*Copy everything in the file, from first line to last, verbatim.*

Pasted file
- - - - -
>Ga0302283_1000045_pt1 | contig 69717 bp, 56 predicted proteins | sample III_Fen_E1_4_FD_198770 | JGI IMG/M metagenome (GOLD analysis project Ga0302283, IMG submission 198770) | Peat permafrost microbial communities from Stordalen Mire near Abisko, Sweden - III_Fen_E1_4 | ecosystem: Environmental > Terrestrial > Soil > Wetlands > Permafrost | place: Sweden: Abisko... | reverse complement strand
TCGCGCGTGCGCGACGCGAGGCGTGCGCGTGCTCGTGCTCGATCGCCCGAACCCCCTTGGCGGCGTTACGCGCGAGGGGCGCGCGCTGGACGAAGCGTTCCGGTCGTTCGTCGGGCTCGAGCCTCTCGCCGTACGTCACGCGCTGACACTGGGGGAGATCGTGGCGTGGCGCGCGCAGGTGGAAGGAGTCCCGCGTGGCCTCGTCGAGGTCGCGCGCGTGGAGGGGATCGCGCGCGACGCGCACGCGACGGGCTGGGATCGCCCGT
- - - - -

>Ga0302283_1000045_pt1 | contig 69717 bp, 56 predicted proteins | sample III_Fen_E1_4_FD_198770 | JGI IMG/M metagenome (GOLD analysis project Ga0302283, IMG submission 198770) | Peat permafrost microbial communities from Stordalen Mire near Abisko, Sweden - III_Fen_E1_4 | ecosystem: Environmental > Terrestrial > Soil > Wetlands > Permafrost | place: Sweden: Abisko... | reverse complement strand
TCGCGCGTGCGCGACGCGAGGCGTGCGCGTGCTCGTGCTCGATCGCCCGAACCCCCTTGGCGGCGTTACGCGCGAGGGGCGCGCGCTGGACGAAGCGTTCCGGTCGTTCGTCGGGCTCGAGCCTCTCGCCGTACGTCACGCGCTGACACTGGGGGAGATCGTGGCGTGGCGCGCGCAGGTGGAAGGAGTCCCGCGTGGCCTCGTCGAGGTCGCGCGCGTGGAGGGGATCGCGCGCGACGCGCACGCGACGGGCTGGGATCGCCCGT